Couldn’t Understand It Any Less

, , , | Working | January 22, 2020

(I am on a cruise, at the bar buying a drink. I’m not a big drinker and want to pace myself.)

Me: “Could I have a Mojito, but could you only use half a nip of rum, please?”

Bartender: “Sorry, what did you say?”

Me: “A Mojito with half a nip of rum.”

Bartender: “I don’t understand ‘half a nip.’”

Me: “A nip is 30 ml, half is 15 ml.”

Bartender: “I know that, but what do you mean?”

Me: “I mean I want half the amount of rum that usually goes into Mojito.”

Bartender: “Oh, my God, sorry. I’m just so used to people asking for more alcohol; you’re the first to ask for less.”

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Refusing To Leave His Post

, , , , | Working | January 21, 2020

I used the postage tracker to see where a couple of packages were. They said they had been delivered to the local post office and I had to go collect the items. There were three packages, and the text message said they had all been delivered. 

I went to the post office and asked for my packages, showing the assistant my text. He found two packages and said the third wasn’t there. I showed him the text message again and asked him politely to check again. He refused. A line was growing behind me and I was starting to feel embarrassed but I believed my item was there because the text had never let me down before. I asked two more times, and he said no, the item was certainly not there, and he continued to refuse checking a second time. 

By this point, I’d become that annoying customer who won’t leave, and I said if he checked one more time and it came up empty, then I’d go. I was mortified and felt bad for the customers behind me, but I believed I was right and I didn’t want to come back another day for a package that had already been delivered. 

He checked. 

He came back with my remaining package. 

No apology. 

I walked out feeling victorious.

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Don’t Bank On Them Coming Back  

, , , , , | Right | January 21, 2020

(My coworker has just finished scanning and bagging a customer’s groceries, which have all been stacked into his trolley. The customer goes to pay, but it doesn’t work. At first, he seems quite nice about it. I am watching from the register opposite.)

Customer: “This is a new card. Maybe it hasn’t been activated yet. I’ll just run down to the bank and check.”

(The bank chain in question has a location in the same shopping centre as my store, and is about a two-minute walk away. It’s not unheard of for cards to not work and for customers to run down to the bank to sort it out. They’re rarely gone longer than 15 or 20 minutes before they come back and pay.)

Coworker: “No worries. I can save your transaction and you can pay when you get back. You are coming back, right?”

Customer: *suddenly very stern and angry* “No!”

(And with that, he marched out of the store, leaving my coworker speechless and with a trolley stacked high with groceries to deal with.)

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Smells Like Teenage Cleaning Products  

, , , , | Working | January 20, 2020

(This happens at an in-home cleaning products party when I am 23 but look much younger. As the room fills up, I realize that there aren’t enough chairs and give up my seat for the host as it’s her home and she’s much older than I am. I sit on the floor. Here are the interactions between myself and the lady who is presenting and selling the products.)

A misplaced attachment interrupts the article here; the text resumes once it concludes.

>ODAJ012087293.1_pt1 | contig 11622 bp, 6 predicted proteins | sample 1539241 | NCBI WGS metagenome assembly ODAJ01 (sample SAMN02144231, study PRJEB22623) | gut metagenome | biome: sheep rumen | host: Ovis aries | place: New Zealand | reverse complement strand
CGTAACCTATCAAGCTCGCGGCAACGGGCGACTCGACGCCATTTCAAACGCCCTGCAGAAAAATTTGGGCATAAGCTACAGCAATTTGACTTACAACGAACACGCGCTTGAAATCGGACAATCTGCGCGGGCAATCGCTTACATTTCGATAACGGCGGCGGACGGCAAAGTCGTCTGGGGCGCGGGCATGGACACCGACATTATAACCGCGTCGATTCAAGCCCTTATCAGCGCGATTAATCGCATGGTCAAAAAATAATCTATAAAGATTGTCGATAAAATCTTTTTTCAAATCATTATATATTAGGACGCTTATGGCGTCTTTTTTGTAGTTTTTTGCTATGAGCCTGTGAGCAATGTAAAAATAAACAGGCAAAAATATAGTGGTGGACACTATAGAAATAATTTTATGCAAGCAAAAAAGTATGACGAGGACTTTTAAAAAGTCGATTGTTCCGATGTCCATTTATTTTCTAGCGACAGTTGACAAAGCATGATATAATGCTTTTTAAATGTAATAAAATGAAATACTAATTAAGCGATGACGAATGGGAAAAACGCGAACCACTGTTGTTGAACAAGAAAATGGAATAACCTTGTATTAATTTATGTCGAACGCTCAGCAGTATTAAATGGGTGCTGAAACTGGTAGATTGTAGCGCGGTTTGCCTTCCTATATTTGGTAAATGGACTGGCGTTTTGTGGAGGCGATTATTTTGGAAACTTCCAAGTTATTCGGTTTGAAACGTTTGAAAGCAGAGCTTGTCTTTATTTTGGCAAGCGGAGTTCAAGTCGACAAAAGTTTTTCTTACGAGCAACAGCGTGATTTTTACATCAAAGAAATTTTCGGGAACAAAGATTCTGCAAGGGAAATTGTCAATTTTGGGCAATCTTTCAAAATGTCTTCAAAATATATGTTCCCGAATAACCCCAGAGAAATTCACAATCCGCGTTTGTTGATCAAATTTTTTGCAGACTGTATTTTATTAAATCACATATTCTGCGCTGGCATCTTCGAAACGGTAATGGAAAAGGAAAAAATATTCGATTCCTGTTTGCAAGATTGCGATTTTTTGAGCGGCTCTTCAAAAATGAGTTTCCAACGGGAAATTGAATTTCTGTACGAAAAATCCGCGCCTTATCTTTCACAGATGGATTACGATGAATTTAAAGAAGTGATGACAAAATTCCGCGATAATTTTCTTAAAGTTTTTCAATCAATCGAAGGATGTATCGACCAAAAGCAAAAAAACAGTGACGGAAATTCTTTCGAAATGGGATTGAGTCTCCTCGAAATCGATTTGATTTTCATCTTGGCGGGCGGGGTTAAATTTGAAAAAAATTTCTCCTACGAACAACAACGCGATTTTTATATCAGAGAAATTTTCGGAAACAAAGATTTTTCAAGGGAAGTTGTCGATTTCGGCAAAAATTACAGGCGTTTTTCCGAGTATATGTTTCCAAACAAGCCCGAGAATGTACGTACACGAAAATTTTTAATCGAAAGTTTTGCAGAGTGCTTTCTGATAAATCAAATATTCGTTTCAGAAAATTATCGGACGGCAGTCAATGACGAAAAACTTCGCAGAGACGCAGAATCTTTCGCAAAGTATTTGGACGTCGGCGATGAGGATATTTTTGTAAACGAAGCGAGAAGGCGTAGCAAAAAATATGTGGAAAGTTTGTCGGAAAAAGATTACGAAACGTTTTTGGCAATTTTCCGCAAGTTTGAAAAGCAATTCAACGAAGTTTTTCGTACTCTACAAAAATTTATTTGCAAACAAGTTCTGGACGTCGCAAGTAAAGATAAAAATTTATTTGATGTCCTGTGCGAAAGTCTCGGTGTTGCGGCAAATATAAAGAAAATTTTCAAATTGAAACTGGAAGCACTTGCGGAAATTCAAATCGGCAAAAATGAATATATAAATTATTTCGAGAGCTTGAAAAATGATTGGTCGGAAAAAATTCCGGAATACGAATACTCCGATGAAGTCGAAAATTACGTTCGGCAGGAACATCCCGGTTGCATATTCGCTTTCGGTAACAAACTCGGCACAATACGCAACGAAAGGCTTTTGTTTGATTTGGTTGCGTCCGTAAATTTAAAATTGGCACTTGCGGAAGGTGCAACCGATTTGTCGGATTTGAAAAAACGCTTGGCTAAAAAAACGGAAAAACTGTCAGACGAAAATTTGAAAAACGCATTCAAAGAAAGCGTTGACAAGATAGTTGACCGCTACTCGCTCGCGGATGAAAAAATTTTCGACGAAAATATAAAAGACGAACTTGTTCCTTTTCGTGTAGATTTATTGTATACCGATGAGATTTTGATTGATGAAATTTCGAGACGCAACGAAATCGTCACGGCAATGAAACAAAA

Sales Rep: *obviously mistaking me for a teenager as she’s handing out order forms and sees me sitting on the floor* “Did you want one, too?”

Me: *knowing I’m going to order around $700 worth of cleaning products* “Yes.”

(Later, after filling out my order form.)

Me: “Hi, I’ve filled this out but [item] is on sale for [cheaper price] than the price listed. How do I adjust that on the form?”

Sales Rep: *not listening to me at all* “What you do, sweetie, is add up the prices and put the total here at the bottom.”

Me: “Yes, I’ve done that for everything else but what about this item that’s on sale? Where do I record the sale price when it’s already listed as [normal price]?”

Sales Rep: *finally paying attention* “Oh, sorry. Wow, you’ve ordered a lot of stuff here.”

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The Unkind Leading The Blind

, , , , | Working | January 20, 2020

(My dad travels a lot for work. He is also practically blind without his glasses. One night, while asleep in a hotel room, he thinks he hears one of us kids crying and stumbles out the door of his room to find us. It is then that he wakes up properly and realises he is locked out of his room, without his glasses, in an unfamiliar corridor, in an unfamiliar hotel, wearing only his undies. For fifteen minutes, he gropes around walls, doors, and fire hydrants until he eventually finds his way to the stairs, and then along another corridor until he finally gets to the reception desk. There’s no one there — it’s the middle of the night — but he can hear some noise in the back room.)

Dad: “Hello? 

(Two employees come out, quietly chortling, and look unsurprised to see Dad standing there in his smalls.)

Dad: “Sorry, mate, I just need some help getting back into my room; I’ve managed to lock myself out.”

Employee: “Yeah, mate, we’ve been watching you on the security camera and were wondering how long it’d take you to get down here.” *laughs hysterically*

(Fortunately, my dad has a wicked sense of humour and happily tells this story to anyone.)

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